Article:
Tag Archives: former poster: lindseykuper

Women in science: contrary to popular belief, some of us are actually alive!

This is a guest post by Lindsey Kuper. Lindsey Kuper does math and code and music and splatters it unceremoniously all over the Internet.

This post originally appeared at her blog and was linked from Restructure!’s comments.

I’m happy to see that the xkcd about “Zombie Marie Curie” has been making the rounds, because the “I make a sorry role model if girls just see me over and over as the one token lady scientist” bit gives voice to my long-held frustration about the predictable and repetitive trotting-out of the same handful of historical women as the go-to examples of women in science.

Those women were amazing and groundbreaking, but to always focus the discussion around them to the exclusion of actual, living, breathing female scientists is to make actual, living, breathing female scientists feel even more invisible than we already sometimes do.

Here’s an example of what I mean: the first page of Flickr search results for “women scientists” is top-heavy with results from the Smithsonian’s “Women in Science” photo set, which consists entirely of black-and-white photos of women, most of whom died in the middle of the twentieth century sometime. Why not call that photo set “Pioneering Women in Science” — or, uh, maybe just “Women Scientists from the Age of Black-and-White Film Photography”, since there were women in science before that, too? To not show any contemporary scientists under the heading “Women in Science” is to pathologize and exoticize the idea of simultaneously being a woman and being a scientist, and that’s about the last thing scientists need.

I like Photos of Mathematicians. It’s exactly what it says on the tin — one person’s collection of photos of living, working mathematicians, many of whom are actual regular human beings who you might run into on the street. Some of the photos are of women. I wish that, instead of seeing Marie Curie and Ada Lovelace over and over, we saw them sometimes, or their counterparts in physics or CS. A color photo of a living person1 feels more immediately relevant than a painting or a black-and-white photo of an (un)dead person, even if the (un)dead person has more Nobel Prizes.


  1. There’s nothing special about the four photos I chose, aside from the fact that they are, as far as I can tell, of women. I hesitated about picking particular photos to link to, but I decided that sharing some photos of modern women mathematicians who are probably actually alive is important enough to me that I’m willing to risk being wrong about someone’s gender identification in the attempt.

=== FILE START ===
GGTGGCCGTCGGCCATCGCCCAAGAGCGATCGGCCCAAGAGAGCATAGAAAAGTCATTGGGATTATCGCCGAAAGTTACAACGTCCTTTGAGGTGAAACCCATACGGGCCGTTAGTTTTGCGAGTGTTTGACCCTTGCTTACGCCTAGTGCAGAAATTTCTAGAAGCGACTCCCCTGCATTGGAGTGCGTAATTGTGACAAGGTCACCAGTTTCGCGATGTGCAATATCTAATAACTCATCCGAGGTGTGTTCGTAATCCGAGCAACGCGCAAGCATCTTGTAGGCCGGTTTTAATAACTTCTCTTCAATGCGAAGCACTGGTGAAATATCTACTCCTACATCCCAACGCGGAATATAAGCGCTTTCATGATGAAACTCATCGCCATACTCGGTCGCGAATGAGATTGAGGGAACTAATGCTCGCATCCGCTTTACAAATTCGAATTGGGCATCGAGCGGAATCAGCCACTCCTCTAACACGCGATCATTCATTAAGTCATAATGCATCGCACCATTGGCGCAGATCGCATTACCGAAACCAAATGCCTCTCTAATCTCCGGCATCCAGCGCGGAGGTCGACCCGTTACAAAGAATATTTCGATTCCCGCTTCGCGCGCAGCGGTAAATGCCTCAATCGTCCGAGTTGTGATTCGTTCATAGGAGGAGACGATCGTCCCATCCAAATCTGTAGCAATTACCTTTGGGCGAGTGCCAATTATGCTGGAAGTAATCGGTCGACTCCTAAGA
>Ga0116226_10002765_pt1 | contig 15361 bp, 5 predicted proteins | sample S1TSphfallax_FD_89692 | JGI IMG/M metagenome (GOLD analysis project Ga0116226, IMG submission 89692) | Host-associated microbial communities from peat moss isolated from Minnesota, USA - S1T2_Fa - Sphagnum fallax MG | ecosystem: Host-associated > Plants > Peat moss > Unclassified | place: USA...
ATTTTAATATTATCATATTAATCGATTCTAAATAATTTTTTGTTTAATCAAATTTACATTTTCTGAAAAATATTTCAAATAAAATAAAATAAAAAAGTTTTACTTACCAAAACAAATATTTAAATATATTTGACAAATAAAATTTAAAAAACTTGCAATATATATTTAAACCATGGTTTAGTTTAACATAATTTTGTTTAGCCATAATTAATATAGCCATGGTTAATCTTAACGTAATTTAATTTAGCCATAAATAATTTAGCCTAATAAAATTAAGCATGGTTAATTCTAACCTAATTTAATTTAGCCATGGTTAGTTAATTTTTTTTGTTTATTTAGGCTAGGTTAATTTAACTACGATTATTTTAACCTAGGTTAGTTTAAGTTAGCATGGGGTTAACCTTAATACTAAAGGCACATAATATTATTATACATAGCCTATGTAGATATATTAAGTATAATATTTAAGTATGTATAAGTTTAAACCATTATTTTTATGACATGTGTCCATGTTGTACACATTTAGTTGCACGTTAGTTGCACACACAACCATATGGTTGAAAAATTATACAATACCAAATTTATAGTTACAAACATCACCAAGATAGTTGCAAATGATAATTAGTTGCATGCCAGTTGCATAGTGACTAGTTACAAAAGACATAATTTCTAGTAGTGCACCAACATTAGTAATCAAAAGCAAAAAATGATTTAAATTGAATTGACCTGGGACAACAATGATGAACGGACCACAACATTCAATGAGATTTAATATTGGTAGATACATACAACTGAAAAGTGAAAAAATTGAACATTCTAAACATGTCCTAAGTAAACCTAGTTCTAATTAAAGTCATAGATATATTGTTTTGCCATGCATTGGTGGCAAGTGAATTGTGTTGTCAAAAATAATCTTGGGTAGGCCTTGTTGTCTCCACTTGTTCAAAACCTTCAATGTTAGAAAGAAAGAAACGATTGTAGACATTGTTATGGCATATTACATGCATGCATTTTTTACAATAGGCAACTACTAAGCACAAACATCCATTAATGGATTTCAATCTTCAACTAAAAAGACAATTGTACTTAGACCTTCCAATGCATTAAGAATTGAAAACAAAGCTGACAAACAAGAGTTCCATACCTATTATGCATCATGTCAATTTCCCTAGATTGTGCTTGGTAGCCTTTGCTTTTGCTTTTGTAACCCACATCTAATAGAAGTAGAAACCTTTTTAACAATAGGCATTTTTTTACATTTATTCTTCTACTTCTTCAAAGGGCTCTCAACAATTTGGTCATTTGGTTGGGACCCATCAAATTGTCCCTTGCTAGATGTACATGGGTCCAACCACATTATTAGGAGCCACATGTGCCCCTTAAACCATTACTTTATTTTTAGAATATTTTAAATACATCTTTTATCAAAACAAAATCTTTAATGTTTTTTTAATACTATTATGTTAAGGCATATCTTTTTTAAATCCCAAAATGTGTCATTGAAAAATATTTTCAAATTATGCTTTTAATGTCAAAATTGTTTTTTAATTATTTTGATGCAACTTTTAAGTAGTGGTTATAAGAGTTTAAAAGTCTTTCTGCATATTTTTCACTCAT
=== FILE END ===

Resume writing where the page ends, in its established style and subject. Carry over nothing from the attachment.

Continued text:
The compiler doesn’t care what you’re wearing

When not making music and splattering it unceremoniously across the Internet, Lindsey Kuper braindumps on her blog about life as a computer science Ph.D. student and human being. It took her fully half an hour to write this two-sentence bio, but it would have taken longer without Emacs.

This post originally appeared at her blog.

I’ve talked to a few women who’ve said that they fear they won’t be taken seriously as computer professionals if they dress in a “girly” way. I used to think that I was immune to that fear. But two weeks after my job started at GrammaTech, I looked at my closet and pushed everything I’d worn in the last two weeks to the left and everything I hadn’t worn to the right. On the left were jeans and t-shirts and gray and black and brown. On the right were dresses and bright green and bright blue and pink and floral prints. I was very surprised. I took a picture of what it looked like so that I wouldn’t forget.

I realized that what I thought my clothes looked like, based on what was hanging in my closet, was completely different from what my clothes looked like to other people in practice. I clearly liked the dresses and the floral prints and the bright colors, or I wouldn’t have had them in my closet — but I wasn’t wearing them, because on any given day, they seemed like the wrong thing to wear. I realized that I feared not being taken seriously by my co-workers if I wore floral dresses to work. I decided to call bullshit on that. After all, as Kathy Sierra points out, the compiler doesn’t care what you’re wearing.

Of course, there are a lot of women programmers who choose not to wear girly clothes because they don’t want to wear girly clothes, not because they’re afraid to do it. And a lot of the time, that’s me. In 2008, when I was living in Portland, someone I knew was hesitant to wear her preferred everyday outfit, a skirt, to OSCON out of concern about not being taken seriously by people there. Eventually, she did wear the skirt, and a friend of hers congratulated her on being brave enough to wear the clothes she liked to wear. I remember standing there listening to their conversation and feeling rather irked. I, too, was at OSCON and wearing the clothes I liked to wear, but because my clothes happened to be a t-shirt and thrift-store sneakers and jeans, nobody seemed to be congratulating me. It made me wonder, briefly, if I was less brave than the woman in the skirt — or if anyone at OSCON was concluding from my clothes that I was less brave. In retrospect, I don’t think anyone was. Bravery is extremely personal. One person’s brave act could be a neutral or cowardly act for someone else. And certainly the idea that one’s bravery can be determined from one’s appearance is completely senseless.